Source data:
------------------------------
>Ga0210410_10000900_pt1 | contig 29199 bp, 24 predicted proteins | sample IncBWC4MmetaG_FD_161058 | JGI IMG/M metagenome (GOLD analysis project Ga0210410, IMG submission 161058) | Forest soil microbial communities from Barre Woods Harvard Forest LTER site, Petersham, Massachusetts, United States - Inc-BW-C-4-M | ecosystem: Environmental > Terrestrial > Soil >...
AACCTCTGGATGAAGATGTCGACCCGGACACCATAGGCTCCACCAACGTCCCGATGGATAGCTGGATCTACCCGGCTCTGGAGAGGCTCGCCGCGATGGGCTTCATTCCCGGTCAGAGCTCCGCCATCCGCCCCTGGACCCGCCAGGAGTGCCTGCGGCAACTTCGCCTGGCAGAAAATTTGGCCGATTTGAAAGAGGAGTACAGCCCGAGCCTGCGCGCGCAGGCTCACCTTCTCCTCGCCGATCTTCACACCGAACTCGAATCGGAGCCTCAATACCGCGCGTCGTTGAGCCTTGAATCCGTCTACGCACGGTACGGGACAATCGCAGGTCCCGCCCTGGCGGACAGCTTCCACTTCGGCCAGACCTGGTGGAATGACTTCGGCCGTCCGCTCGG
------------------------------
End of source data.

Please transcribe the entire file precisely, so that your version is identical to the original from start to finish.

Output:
>Ga0210410_10000900_pt1 | contig 29199 bp, 24 predicted proteins | sample IncBWC4MmetaG_FD_161058 | JGI IMG/M metagenome (GOLD analysis project Ga0210410, IMG submission 161058) | Forest soil microbial communities from Barre Woods Harvard Forest LTER site, Petersham, Massachusetts, United States - Inc-BW-C-4-M | ecosystem: Environmental > Terrestrial > Soil >...
AACCTCTGGATGAAGATGTCGACCCGGACACCATAGGCTCCACCAACGTCCCGATGGATAGCTGGATCTACCCGGCTCTGGAGAGGCTCGCCGCGATGGGCTTCATTCCCGGTCAGAGCTCCGCCATCCGCCCCTGGACCCGCCAGGAGTGCCTGCGGCAACTTCGCCTGGCAGAAAATTTGGCCGATTTGAAAGAGGAGTACAGCCCGAGCCTGCGCGCGCAGGCTCACCTTCTCCTCGCCGATCTTCACACCGAACTCGAATCGGAGCCTCAATACCGCGCGTCGTTGAGCCTTGAATCCGTCTACGCACGGTACGGGACAATCGCAGGTCCCGCCCTGGCGGACAGCTTCCACTTCGGCCAGACCTGGTGGAATGACTTCGGCCGTCCGCTCGG